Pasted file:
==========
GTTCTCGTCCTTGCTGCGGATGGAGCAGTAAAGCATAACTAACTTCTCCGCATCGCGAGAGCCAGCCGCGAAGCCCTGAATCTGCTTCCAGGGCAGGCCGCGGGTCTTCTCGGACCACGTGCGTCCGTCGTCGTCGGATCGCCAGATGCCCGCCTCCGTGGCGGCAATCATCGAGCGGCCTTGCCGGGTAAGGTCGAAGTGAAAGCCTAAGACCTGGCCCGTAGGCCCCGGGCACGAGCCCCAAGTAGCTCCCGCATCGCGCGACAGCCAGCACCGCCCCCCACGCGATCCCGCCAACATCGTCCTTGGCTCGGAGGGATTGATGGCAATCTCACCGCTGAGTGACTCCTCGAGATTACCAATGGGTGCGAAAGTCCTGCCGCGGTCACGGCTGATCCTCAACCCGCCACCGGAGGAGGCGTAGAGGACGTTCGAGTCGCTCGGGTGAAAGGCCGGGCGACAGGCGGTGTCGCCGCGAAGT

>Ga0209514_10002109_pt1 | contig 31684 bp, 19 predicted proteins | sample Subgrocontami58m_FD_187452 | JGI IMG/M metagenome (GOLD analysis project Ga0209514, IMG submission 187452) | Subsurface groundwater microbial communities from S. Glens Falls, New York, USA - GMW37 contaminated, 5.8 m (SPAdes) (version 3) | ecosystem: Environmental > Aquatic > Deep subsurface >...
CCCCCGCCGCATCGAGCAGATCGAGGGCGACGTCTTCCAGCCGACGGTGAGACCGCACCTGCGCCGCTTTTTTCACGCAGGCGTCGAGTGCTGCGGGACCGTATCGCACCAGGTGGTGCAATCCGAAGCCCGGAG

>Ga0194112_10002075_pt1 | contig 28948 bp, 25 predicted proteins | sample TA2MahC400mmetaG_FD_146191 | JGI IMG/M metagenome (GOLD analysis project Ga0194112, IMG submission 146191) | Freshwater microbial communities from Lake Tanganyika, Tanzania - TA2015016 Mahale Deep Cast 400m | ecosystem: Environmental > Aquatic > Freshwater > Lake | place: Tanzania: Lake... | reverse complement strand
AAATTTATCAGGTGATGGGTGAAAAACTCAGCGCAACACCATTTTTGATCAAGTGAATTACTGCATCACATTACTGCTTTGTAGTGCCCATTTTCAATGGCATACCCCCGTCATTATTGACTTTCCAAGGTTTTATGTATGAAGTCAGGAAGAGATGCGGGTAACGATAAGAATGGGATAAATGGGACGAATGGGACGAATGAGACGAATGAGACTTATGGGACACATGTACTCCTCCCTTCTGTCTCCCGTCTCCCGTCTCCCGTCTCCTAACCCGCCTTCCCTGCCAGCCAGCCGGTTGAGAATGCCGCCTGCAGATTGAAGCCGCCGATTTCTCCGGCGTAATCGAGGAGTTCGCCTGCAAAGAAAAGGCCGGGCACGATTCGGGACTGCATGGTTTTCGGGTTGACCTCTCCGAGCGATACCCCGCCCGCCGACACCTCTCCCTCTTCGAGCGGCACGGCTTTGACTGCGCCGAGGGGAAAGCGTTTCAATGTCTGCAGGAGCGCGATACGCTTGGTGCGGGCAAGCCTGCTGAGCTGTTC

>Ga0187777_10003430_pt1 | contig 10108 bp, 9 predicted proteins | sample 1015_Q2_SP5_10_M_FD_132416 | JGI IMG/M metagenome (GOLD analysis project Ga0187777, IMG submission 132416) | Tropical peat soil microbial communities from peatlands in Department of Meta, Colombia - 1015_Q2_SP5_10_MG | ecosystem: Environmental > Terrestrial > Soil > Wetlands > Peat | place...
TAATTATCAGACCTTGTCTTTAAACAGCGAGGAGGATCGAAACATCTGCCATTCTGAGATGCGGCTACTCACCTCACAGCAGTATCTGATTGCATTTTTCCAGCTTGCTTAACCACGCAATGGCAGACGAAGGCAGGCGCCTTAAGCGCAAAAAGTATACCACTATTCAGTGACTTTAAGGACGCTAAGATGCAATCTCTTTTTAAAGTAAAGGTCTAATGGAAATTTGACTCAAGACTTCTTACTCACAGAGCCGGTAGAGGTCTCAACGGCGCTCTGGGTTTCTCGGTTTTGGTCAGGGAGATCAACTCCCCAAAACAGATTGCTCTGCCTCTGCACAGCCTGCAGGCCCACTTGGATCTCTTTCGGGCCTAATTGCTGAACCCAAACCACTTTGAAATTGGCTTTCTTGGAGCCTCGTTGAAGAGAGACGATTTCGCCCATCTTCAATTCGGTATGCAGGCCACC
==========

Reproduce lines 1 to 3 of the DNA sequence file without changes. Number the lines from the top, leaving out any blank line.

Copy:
GTTCTCGTCCTTGCTGCGGATGGAGCAGTAAAGCATAACTAACTTCTCCGCATCGCGAGAGCCAGCCGCGAAGCCCTGAATCTGCTTCCAGGGCAGGCCGCGGGTCTTCTCGGACCACGTGCGTCCGTCGTCGTCGGATCGCCAGATGCCCGCCTCCGTGGCGGCAATCATCGAGCGGCCTTGCCGGGTAAGGTCGAAGTGAAAGCCTAAGACCTGGCCCGTAGGCCCCGGGCACGAGCCCCAAGTAGCTCCCGCATCGCGCGACAGCCAGCACCGCCCCCCACGCGATCCCGCCAACATCGTCCTTGGCTCGGAGGGATTGATGGCAATCTCACCGCTGAGTGACTCCTCGAGATTACCAATGGGTGCGAAAGTCCTGCCGCGGTCACGGCTGATCCTCAACCCGCCACCGGAGGAGGCGTAGAGGACGTTCGAGTCGCTCGGGTGAAAGGCCGGGCGACAGGCGGTGTCGCCGCGAAGT

>Ga0209514_10002109_pt1 | contig 31684 bp, 19 predicted proteins | sample Subgrocontami58m_FD_187452 | JGI IMG/M metagenome (GOLD analysis project Ga0209514, IMG submission 187452) | Subsurface groundwater microbial communities from S. Glens Falls, New York, USA - GMW37 contaminated, 5.8 m (SPAdes) (version 3) | ecosystem: Environmental > Aquatic > Deep subsurface >...
CCCCCGCCGCATCGAGCAGATCGAGGGCGACGTCTTCCAGCCGACGGTGAGACCGCACCTGCGCCGCTTTTTTCACGCAGGCGTCGAGTGCTGCGGGACCGTATCGCACCAGGTGGTGCAATCCGAAGCCCGGAG